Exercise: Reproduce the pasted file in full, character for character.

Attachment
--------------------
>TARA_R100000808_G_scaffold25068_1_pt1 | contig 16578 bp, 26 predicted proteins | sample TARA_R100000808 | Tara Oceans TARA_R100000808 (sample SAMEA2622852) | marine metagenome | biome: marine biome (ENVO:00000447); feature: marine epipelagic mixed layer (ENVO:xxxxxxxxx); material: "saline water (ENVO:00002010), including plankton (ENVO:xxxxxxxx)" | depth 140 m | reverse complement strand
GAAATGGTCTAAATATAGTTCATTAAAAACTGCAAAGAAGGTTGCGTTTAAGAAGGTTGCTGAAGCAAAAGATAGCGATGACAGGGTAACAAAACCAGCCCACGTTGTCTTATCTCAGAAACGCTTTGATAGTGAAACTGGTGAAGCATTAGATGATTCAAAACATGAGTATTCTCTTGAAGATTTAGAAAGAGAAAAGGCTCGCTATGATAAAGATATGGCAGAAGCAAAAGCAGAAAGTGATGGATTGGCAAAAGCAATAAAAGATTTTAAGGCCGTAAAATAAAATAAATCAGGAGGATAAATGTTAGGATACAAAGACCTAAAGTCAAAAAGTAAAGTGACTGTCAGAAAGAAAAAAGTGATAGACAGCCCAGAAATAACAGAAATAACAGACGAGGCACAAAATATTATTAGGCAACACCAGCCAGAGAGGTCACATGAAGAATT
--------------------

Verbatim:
>TARA_R100000808_G_scaffold25068_1_pt1 | contig 16578 bp, 26 predicted proteins | sample TARA_R100000808 | Tara Oceans TARA_R100000808 (sample SAMEA2622852) | marine metagenome | biome: marine biome (ENVO:00000447); feature: marine epipelagic mixed layer (ENVO:xxxxxxxxx); material: "saline water (ENVO:00002010), including plankton (ENVO:xxxxxxxx)" | depth 140 m | reverse complement strand
GAAATGGTCTAAATATAGTTCATTAAAAACTGCAAAGAAGGTTGCGTTTAAGAAGGTTGCTGAAGCAAAAGATAGCGATGACAGGGTAACAAAACCAGCCCACGTTGTCTTATCTCAGAAACGCTTTGATAGTGAAACTGGTGAAGCATTAGATGATTCAAAACATGAGTATTCTCTTGAAGATTTAGAAAGAGAAAAGGCTCGCTATGATAAAGATATGGCAGAAGCAAAAGCAGAAAGTGATGGATTGGCAAAAGCAATAAAAGATTTTAAGGCCGTAAAATAAAATAAATCAGGAGGATAAATGTTAGGATACAAAGACCTAAAGTCAAAAAGTAAAGTGACTGTCAGAAAGAAAAAAGTGATAGACAGCCCAGAAATAACAGAAATAACAGACGAGGCACAAAATATTATTAGGCAACACCAGCCAGAGAGGTCACATGAAGAATT